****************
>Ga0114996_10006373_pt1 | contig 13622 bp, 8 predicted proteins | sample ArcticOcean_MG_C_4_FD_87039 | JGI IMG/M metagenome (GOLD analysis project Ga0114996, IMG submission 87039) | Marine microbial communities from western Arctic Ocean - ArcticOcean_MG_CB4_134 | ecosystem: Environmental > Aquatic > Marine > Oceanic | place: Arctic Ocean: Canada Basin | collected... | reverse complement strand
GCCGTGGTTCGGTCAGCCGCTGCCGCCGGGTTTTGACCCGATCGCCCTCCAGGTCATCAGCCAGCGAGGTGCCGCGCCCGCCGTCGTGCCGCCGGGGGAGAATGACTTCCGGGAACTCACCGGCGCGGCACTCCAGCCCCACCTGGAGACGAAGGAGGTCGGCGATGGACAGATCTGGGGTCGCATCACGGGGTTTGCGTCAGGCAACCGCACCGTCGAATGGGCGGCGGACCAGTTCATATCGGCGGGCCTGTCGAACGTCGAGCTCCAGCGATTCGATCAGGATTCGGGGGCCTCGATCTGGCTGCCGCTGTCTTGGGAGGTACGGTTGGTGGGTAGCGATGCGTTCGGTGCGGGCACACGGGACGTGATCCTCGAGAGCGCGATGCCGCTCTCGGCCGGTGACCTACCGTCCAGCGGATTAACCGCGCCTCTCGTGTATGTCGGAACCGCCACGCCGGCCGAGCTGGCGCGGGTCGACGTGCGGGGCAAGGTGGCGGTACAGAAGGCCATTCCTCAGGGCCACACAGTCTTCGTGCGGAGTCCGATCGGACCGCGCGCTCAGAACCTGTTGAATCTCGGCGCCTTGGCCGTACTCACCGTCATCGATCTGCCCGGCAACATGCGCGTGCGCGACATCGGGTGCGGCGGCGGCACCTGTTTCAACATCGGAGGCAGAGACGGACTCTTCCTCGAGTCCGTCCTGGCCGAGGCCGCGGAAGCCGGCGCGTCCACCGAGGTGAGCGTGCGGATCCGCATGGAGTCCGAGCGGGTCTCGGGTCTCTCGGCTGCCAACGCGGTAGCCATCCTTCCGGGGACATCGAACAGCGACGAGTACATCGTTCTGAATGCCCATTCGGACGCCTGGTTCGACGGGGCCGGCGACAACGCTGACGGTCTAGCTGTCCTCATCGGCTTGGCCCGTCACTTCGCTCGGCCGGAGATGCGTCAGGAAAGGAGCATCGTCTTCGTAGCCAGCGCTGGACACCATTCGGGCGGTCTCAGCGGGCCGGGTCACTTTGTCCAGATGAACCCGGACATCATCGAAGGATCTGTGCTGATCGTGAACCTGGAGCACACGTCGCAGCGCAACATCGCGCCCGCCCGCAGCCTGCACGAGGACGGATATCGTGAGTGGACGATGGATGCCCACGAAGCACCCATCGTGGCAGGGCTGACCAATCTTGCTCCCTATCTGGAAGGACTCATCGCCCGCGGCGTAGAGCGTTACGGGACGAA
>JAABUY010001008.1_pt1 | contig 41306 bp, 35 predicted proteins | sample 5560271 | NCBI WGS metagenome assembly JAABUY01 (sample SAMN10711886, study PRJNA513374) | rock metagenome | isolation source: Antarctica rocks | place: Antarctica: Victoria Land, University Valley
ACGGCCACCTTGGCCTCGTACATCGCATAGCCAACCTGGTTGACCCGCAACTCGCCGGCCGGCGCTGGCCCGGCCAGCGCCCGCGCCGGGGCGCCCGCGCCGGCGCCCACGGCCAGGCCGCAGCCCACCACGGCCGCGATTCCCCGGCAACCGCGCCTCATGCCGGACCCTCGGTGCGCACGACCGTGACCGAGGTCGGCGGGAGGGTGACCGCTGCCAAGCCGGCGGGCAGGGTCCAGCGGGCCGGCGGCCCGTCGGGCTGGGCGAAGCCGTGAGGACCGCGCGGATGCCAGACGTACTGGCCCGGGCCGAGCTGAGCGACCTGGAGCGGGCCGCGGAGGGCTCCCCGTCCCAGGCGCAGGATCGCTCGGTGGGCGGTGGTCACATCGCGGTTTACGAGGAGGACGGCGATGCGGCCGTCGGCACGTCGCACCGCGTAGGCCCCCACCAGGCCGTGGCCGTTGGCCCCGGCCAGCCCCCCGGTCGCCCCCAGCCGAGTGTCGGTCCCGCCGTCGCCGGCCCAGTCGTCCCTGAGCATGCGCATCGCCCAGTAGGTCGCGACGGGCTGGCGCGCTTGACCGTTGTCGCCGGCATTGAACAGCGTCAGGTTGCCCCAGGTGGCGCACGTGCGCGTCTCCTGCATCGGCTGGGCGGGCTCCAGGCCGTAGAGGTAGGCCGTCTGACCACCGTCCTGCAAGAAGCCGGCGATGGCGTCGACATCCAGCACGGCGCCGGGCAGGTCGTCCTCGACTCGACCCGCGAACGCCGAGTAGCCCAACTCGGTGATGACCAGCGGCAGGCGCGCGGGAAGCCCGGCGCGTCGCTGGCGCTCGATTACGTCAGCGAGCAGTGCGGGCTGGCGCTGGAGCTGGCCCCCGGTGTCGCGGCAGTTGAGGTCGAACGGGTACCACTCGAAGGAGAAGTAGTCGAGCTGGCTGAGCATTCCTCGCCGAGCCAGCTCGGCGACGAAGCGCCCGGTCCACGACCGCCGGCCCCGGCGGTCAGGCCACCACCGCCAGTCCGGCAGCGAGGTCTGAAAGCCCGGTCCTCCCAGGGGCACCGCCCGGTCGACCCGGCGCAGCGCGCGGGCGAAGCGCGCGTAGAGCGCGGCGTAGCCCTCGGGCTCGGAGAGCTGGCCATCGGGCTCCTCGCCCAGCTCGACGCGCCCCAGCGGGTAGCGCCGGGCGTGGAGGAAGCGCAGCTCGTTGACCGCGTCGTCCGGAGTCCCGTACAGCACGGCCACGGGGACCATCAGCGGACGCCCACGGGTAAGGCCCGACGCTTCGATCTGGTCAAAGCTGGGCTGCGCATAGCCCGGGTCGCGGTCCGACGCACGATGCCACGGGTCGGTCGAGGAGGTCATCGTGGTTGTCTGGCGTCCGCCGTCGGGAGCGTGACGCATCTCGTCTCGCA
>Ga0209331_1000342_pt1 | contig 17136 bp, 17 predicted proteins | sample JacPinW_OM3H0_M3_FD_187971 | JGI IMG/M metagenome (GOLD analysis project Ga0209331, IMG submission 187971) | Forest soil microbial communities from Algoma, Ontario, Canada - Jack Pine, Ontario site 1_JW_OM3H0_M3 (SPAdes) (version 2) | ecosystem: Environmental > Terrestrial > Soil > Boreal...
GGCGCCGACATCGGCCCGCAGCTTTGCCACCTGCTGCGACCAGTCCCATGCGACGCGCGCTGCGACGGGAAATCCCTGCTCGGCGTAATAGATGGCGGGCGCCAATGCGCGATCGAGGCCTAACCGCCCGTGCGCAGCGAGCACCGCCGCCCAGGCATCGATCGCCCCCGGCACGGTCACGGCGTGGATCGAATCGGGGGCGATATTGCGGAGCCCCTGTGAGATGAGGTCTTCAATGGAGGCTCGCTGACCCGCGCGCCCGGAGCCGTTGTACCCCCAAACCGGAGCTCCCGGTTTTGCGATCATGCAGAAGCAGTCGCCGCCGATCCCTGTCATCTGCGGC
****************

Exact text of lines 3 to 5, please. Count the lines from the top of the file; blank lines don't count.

>JAABUY010001008.1_pt1 | contig 41306 bp, 35 predicted proteins | sample 5560271 | NCBI WGS metagenome assembly JAABUY01 (sample SAMN10711886, study PRJNA513374) | rock metagenome | isolation source: Antarctica rocks | place: Antarctica: Victoria Land, University Valley
ACGGCCACCTTGGCCTCGTACATCGCATAGCCAACCTGGTTGACCCGCAACTCGCCGGCCGGCGCTGGCCCGGCCAGCGCCCGCGCCGGGGCGCCCGCGCCGGCGCCCACGGCCAGGCCGCAGCCCACCACGGCCGCGATTCCCCGGCAACCGCGCCTCATGCCGGACCCTCGGTGCGCACGACCGTGACCGAGGTCGGCGGGAGGGTGACCGCTGCCAAGCCGGCGGGCAGGGTCCAGCGGGCCGGCGGCCCGTCGGGCTGGGCGAAGCCGTGAGGACCGCGCGGATGCCAGACGTACTGGCCCGGGCCGAGCTGAGCGACCTGGAGCGGGCCGCGGAGGGCTCCCCGTCCCAGGCGCAGGATCGCTCGGTGGGCGGTGGTCACATCGCGGTTTACGAGGAGGACGGCGATGCGGCCGTCGGCACGTCGCACCGCGTAGGCCCCCACCAGGCCGTGGCCGTTGGCCCCGGCCAGCCCCCCGGTCGCCCCCAGCCGAGTGTCGGTCCCGCCGTCGCCGGCCCAGTCGTCCCTGAGCATGCGCATCGCCCAGTAGGTCGCGACGGGCTGGCGCGCTTGACCGTTGTCGCCGGCATTGAACAGCGTCAGGTTGCCCCAGGTGGCGCACGTGCGCGTCTCCTGCATCGGCTGGGCGGGCTCCAGGCCGTAGAGGTAGGCCGTCTGACCACCGTCCTGCAAGAAGCCGGCGATGGCGTCGACATCCAGCACGGCGCCGGGCAGGTCGTCCTCGACTCGACCCGCGAACGCCGAGTAGCCCAACTCGGTGATGACCAGCGGCAGGCGCGCGGGAAGCCCGGCGCGTCGCTGGCGCTCGATTACGTCAGCGAGCAGTGCGGGCTGGCGCTGGAGCTGGCCCCCGGTGTCGCGGCAGTTGAGGTCGAACGGGTACCACTCGAAGGAGAAGTAGTCGAGCTGGCTGAGCATTCCTCGCCGAGCCAGCTCGGCGACGAAGCGCCCGGTCCACGACCGCCGGCCCCGGCGGTCAGGCCACCACCGCCAGTCCGGCAGCGAGGTCTGAAAGCCCGGTCCTCCCAGGGGCACCGCCCGGTCGACCCGGCGCAGCGCGCGGGCGAAGCGCGCGTAGAGCGCGGCGTAGCCCTCGGGCTCGGAGAGCTGGCCATCGGGCTCCTCGCCCAGCTCGACGCGCCCCAGCGGGTAGCGCCGGGCGTGGAGGAAGCGCAGCTCGTTGACCGCGTCGTCCGGAGTCCCGTACAGCACGGCCACGGGGACCATCAGCGGACGCCCACGGGTAAGGCCCGACGCTTCGATCTGGTCAAAGCTGGGCTGCGCATAGCCCGGGTCGCGGTCCGACGCACGATGCCACGGGTCGGTCGAGGAGGTCATCGTGGTTGTCTGGCGTCCGCCGTCGGGAGCGTGACGCATCTCGTCTCGCA
>Ga0209331_1000342_pt1 | contig 17136 bp, 17 predicted proteins | sample JacPinW_OM3H0_M3_FD_187971 | JGI IMG/M metagenome (GOLD analysis project Ga0209331, IMG submission 187971) | Forest soil microbial communities from Algoma, Ontario, Canada - Jack Pine, Ontario site 1_JW_OM3H0_M3 (SPAdes) (version 2) | ecosystem: Environmental > Terrestrial > Soil > Boreal...